ARLINGTON -- Left-hander Kolby Allard continued to prove he belongs in the Rangers' rotation on Saturday afternoon.
Allard recorded a quality start, allowing just two runs on four hits and striking out six, but the Rangers fell to the Twins, 3-2, at Globe Life Field for their fifth consecutive loss.
“We're always trying to be as efficient as possible every time out there,” Allard said. “But I think the No. 1 thing is just going out there and executing. I’m just trying to get as many outs as I can and going as deep as we can, as long as we can so we can throw up zeros.”
Saturday marked the ninth consecutive quality start from the Rangers' rotation that did not result in a win for the starting pitcher.
Allard was perfect through three innings before he stumbled in the fourth, allowing a game-tying home run from Nelson Cruz that snapped a career-high 12-inning scoreless streak for the lefty. Allard bounced back afterward with two shutout frames to complete his six-inning outing on just 75 pitches.
Allard said he didn't think the pitch to Cruz missed by much -- a backdoor cutter low in the zone in a 1-0 count -- but good hitters like Cruz will drive a ball that catches too much of the plate.
Since moving to the rotation on May 27, he has lowered his ERA to 2.93. Allard said he’s gaining more confidence with each start. Manager Chris Woodward praised Allard’s command and his mix of pitches throughout the outing.
“I've always kind of had that belief in myself, even with how last year went," Allard said. “If you attack guys, mix pitches, mix speeds, in and out, up and down, you can go out there and have some success. I think I'm just trying to take that mentality and continue to run with it.”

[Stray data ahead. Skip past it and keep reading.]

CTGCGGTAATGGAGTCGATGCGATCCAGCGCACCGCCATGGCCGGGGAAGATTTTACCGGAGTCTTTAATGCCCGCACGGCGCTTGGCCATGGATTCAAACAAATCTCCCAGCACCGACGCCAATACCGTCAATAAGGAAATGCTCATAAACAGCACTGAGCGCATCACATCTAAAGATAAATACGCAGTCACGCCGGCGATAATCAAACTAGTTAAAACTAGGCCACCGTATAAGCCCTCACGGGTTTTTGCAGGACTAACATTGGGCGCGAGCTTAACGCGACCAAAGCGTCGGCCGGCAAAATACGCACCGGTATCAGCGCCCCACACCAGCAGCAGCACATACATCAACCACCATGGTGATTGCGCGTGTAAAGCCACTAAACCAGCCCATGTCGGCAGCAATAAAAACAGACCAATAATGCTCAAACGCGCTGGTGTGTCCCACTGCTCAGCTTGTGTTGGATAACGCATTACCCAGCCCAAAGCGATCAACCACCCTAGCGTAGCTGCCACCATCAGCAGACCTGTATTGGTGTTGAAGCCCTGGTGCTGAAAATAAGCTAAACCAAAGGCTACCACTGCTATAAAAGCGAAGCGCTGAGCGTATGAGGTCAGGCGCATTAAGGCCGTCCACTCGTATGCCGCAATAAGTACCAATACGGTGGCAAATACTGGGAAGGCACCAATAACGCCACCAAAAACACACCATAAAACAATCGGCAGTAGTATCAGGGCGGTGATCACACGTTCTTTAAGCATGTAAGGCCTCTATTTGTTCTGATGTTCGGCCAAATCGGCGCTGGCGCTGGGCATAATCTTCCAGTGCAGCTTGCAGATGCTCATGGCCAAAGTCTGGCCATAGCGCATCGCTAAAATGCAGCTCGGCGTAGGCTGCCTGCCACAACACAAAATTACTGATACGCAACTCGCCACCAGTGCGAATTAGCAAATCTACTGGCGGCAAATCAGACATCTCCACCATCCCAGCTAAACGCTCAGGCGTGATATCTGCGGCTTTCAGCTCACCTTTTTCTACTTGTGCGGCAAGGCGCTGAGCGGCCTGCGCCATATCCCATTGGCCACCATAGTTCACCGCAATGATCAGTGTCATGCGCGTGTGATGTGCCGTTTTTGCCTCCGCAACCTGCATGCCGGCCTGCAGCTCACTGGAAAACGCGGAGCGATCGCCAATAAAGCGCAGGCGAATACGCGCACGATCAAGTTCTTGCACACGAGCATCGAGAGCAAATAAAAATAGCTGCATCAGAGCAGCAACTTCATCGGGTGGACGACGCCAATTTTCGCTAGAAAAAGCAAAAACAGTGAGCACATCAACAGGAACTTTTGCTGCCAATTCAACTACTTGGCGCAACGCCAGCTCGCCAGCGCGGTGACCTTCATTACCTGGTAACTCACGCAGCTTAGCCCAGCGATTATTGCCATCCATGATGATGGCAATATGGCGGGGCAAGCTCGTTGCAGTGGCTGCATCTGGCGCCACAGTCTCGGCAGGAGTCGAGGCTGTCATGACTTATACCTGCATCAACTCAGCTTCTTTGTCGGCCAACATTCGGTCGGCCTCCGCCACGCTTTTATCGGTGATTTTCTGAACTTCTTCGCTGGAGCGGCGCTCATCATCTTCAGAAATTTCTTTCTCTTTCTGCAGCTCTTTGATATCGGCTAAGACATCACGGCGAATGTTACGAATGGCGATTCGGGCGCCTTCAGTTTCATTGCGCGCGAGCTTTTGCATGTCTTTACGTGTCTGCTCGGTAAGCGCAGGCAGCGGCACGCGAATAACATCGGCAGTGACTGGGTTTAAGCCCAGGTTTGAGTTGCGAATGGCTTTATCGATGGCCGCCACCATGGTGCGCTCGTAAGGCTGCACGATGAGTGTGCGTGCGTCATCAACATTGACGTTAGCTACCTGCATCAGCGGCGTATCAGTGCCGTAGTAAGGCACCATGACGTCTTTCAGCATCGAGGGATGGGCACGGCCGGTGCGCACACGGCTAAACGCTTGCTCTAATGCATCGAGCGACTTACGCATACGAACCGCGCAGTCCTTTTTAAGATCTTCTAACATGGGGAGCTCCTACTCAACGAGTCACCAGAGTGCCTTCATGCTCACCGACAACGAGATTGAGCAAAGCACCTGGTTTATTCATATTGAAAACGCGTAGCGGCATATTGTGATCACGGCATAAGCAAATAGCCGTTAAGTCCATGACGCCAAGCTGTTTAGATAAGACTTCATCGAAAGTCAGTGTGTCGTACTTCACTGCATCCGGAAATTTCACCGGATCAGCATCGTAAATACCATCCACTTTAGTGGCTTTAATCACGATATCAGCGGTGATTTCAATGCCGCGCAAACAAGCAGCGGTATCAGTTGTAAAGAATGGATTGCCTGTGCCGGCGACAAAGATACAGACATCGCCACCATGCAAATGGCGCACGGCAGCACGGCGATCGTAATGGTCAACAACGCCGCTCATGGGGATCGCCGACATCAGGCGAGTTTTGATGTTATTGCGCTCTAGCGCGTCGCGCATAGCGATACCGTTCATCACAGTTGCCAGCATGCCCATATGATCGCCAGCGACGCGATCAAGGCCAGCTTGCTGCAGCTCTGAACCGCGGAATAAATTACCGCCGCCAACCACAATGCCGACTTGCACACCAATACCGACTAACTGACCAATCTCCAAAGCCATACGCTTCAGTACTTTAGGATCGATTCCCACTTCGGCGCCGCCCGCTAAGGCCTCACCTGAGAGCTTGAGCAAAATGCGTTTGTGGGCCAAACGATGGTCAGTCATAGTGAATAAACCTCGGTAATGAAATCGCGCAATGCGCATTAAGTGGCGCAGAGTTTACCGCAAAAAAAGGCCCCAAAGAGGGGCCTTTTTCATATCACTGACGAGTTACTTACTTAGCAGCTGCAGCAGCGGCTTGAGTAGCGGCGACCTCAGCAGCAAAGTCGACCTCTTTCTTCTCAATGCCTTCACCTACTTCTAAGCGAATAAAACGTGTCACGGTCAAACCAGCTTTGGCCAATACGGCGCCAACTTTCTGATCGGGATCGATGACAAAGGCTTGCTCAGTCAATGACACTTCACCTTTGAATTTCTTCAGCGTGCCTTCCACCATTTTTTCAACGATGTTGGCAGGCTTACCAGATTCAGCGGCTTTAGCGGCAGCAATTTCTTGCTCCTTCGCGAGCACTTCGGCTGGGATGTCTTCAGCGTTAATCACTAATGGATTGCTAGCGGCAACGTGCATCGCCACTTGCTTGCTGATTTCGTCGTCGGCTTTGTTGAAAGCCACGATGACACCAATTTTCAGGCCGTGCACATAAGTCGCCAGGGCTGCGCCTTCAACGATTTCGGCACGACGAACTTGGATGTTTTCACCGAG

The Twins took the lead in the seventh inning without a hit. It was instead a sequence that included a walk, a stolen base and two wild pitches from reliever John King. They were the first wild pitches the lefty has thrown this season.
King didn’t allow a hit in his three innings as the Rangers' staff continues to work him up to being part of the rotation down the stretch.
King said he was a little too “amped up” in the seventh inning, but he was otherwise confident in his outing. While he’s been successful coming out of the bullpen this season, posting a 2.41 ERA, King is excited to get back to a starting role soon.
“I really like the bullpen, but I've started my whole life,” he said. “So getting in the rhythm and starting the game and being able to do all that, it's just more natural. I made a good adjustment to the bullpen, so this piggyback thing is cool because I have more momentum or adrenaline coming in. But I'm glad that I have that under my belt now, so now I can build up and still be confident in that role.”
Shortstop Isiah Kiner-Falefa's career-high sixth homer of the season gave the Rangers a brief 2-0 lead in the bottom of the third inning. Texas outhit the Twins, 7-4, but finished 0-for-3 with runners in scoring position.
“I didn’t think we executed the best [offensively],” Woodward said. “We need to play better baseball. We’ve got to get the job done. ... It's those little things that change the fate of the game. Like if we get a run there in the first inning, the whole game changes. We're shooting ourselves in the foot a lot.”